Hungry Ghosts roam the Streets of George Town
The Hungry Ghost Festival, locally known as Phor Thor, is an annual month-long celebration observed by the Chinese communities not only in Penang but also throughout Malaysia, Singapore and Phuket.
According to Chinese folk, it is believed that on the first day of the seventh moon of the lunar calendar, the gates of hell are flung wide open to set free its captives, allowing them to return to earth and roam freely, some even venturing to visit their living descendants.
It is reasonable to assume that the bulk of the ravenous specters would want to travel to Penang, which is known as one of the top food heavens in the world. This Taoist festival of the afterlife is celebrated on a grand scale in Penang. It ritualises a link between the living and the dead, between the earth and hell, and between the physical and spiritual realms.
Spirits which were not given proper burials, banished to the underworld or whose living descendants had "failed" to pay proper tribute to are once again able to return to the realm of the living. They come, hungry for comfort and food, and for some, revenge or even to "tidy up" unfinished business. Either way, for believers, it probably pays to be respectful to these spirits throughout the month-long period and also wise to stay in their good graces.
Prayers, incense, food and the burning of "hell bank" notes, as well as paper effigies of worldly possessions such as houses, cars, televisions and even the latest hand phones are often offered to appease the spirits, centred around the 1st and the 15th of that month. It would be ironic to include Richard Dawkinds’ The God Delusion in the bonfire which would indeed make for an interesting read on the other side. For some, a grand feast will be prepared especially for departed ancestors who would have a "return home” visit.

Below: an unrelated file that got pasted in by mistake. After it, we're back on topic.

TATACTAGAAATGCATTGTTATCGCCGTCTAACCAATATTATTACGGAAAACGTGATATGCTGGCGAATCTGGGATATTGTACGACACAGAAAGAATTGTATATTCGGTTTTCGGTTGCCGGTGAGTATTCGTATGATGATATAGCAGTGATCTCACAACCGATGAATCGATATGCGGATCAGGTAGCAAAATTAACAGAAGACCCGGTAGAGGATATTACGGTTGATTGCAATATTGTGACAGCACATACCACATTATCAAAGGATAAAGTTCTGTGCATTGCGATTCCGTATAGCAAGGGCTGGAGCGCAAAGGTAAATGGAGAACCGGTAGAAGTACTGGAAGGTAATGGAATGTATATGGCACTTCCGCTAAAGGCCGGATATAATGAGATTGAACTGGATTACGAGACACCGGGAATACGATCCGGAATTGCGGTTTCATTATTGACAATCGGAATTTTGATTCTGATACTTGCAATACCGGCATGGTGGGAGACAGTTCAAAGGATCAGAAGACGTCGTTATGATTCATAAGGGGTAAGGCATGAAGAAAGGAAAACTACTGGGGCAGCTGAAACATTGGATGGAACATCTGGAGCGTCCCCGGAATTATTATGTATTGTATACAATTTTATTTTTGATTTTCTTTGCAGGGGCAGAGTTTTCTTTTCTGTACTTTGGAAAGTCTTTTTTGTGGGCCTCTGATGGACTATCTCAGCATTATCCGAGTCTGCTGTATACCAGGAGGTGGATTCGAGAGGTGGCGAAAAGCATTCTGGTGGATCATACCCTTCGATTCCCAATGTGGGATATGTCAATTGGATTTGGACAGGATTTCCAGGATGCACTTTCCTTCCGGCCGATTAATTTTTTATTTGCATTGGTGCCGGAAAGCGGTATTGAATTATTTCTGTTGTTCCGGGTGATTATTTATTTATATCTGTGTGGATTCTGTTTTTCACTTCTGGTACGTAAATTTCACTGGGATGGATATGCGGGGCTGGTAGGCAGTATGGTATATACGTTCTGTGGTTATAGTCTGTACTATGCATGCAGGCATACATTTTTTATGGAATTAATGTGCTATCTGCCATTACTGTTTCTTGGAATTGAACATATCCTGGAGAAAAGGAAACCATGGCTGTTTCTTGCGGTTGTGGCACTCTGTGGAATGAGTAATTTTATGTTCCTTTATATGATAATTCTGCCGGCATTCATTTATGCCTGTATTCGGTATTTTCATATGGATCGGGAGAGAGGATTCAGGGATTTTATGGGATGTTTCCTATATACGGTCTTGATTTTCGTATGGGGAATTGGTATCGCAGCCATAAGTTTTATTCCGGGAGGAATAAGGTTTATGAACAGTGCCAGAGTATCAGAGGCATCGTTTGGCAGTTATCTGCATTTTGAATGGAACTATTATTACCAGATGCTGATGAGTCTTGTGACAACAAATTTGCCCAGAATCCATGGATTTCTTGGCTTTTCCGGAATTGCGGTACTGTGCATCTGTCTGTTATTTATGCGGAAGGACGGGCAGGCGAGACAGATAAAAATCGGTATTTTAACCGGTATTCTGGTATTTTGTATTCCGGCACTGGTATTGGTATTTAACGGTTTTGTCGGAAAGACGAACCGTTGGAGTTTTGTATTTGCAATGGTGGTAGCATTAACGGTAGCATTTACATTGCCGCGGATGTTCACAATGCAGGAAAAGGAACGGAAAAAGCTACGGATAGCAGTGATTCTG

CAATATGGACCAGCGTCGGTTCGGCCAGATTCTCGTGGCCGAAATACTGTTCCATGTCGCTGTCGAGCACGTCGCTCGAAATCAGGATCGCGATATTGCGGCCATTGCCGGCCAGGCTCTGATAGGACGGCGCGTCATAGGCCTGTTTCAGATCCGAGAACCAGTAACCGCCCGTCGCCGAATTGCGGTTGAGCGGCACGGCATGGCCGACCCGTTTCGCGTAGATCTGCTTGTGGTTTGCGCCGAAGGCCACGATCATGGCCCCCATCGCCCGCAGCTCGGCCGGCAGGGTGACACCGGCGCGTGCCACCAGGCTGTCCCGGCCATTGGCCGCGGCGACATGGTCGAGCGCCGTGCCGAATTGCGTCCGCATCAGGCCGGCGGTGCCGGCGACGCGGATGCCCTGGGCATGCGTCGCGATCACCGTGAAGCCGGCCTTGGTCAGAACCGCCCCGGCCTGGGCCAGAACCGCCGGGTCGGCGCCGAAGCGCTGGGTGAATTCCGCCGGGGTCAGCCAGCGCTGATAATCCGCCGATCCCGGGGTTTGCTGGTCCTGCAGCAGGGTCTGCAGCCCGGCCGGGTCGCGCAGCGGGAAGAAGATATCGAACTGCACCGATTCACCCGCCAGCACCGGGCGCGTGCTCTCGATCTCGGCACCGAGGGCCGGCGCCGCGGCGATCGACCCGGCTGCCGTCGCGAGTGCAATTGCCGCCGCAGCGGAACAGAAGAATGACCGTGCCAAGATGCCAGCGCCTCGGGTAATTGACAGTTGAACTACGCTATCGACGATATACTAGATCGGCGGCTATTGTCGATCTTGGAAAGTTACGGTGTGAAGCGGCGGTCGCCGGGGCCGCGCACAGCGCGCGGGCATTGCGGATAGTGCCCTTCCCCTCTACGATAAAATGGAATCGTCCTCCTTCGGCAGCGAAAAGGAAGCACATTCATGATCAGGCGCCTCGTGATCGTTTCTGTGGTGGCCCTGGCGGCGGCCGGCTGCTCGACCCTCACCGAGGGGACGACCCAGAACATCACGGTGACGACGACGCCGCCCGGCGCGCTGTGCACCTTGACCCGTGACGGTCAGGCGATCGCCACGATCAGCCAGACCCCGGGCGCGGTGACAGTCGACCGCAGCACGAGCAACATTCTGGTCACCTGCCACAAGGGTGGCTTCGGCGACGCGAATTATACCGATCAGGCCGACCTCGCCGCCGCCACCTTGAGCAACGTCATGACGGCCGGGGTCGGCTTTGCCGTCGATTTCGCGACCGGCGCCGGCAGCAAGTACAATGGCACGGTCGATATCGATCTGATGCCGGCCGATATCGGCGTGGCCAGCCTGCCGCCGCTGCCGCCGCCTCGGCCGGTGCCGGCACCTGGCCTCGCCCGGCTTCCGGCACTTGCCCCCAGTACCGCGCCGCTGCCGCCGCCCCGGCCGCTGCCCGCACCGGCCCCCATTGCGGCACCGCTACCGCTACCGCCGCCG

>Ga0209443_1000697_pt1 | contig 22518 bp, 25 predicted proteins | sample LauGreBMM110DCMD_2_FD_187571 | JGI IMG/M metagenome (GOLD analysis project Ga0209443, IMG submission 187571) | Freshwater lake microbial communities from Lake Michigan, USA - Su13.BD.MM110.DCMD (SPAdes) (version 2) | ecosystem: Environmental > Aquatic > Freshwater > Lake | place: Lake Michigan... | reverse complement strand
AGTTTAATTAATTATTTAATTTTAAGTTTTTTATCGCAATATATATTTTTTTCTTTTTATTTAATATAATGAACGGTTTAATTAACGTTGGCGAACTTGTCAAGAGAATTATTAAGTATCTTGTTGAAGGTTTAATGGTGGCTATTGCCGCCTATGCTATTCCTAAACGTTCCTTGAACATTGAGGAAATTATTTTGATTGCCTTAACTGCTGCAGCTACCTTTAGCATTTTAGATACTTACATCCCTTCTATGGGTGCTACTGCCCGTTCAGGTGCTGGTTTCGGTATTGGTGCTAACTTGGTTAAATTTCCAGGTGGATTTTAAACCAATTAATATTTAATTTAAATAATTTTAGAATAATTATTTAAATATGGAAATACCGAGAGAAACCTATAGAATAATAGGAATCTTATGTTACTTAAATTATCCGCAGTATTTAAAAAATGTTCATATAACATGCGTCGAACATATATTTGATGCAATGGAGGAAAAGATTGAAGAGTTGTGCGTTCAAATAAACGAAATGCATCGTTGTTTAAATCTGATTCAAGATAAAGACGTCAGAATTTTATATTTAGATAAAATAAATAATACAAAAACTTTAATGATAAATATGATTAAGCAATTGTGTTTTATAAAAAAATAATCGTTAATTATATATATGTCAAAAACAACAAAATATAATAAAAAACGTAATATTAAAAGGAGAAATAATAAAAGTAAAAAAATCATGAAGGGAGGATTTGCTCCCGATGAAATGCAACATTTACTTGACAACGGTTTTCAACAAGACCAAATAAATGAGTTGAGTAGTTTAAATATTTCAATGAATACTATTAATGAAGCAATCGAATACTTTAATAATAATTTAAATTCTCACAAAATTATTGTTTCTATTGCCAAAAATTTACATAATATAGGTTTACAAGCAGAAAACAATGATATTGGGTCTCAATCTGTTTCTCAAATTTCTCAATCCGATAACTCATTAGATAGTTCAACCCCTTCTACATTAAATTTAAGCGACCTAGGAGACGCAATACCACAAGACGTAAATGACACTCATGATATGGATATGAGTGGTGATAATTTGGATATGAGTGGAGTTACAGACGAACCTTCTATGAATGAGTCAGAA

These rituals are believed to help the departed pass through the 18 courts of hell, where their souls face judgment and punishments before they can be reborn.
Armed with the conviction that appeasing the spirits will bring them good fortune, private enterprises and businessmen frequently join in the festivities, supporting the staging of Chinese street operas and puppet theatres, which can be seen throughout George Town. These performances are not only intended for the entertainment of the spirits but for the public as well. So come join in the festivities and catch a story or two of the live entertainment. With distinct and often garish make-up, donning elaborate sequined costumes, the Chinese opera performers entertain their spectators in front of hand-painted backdrops, raised above the ground on makeshift stages. Remember to leave the first row empty as it is meant to accommodate the spirits.
The month of the Hungry Ghost Festival is, generally speaking, a bad time to do anything. Having a wedding or relocating to a new home are considered taboo actions and heaven forbids that one should die during this month too! Devout Chinese believers avoid travelling or performing any significant ceremonies throughout the festival. Businesspeople avoid boarding airplanes, buying property or closing business deals during the Hungry Ghost Festival. This might all sound quite extreme but for those who are shackled by such belief would find it a good time to consolidate their plans and take things easy.
Children and toddlers are cautioned against venturing beyond the comforts of their homes in the evenings to evade being lured by the spirits to the kingdom of the dead. Swimming is also a scary prospect – children are often reminded that the hungry ghosts may drag them under, so they will have a soul to take their place in hell! With the advent of technology and the information age, some of today's children find such tall tales difficult to swallow.
Have you ever noticed a small image of the Goddess of Mercy adorning the elaborate head-dress of the King of Hell? It is believed that the King of Hell is actually the transformation of Guan Yin, embodying both benevolence and fierceness. Guan Yin assumes this fearsome form to gain control over the restless spirits during the seventh month.
The 30th day of the seventh moon is the last day of the festival. At the stroke of midnight, the ghosts return to Hades and the gates are shut behind them. Paper deities, more “hell bank” notes and other faux paper ingots are set ablaze in a giant bonfire as a final send-off. With a sense of relief and ease, many communities, in particular the Taoists, will resume their daily way of life, confident that they have fulfilled their duties towards their departed ancestors.
Written and photographed by Adrian Cheah
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Updated 15 August 2023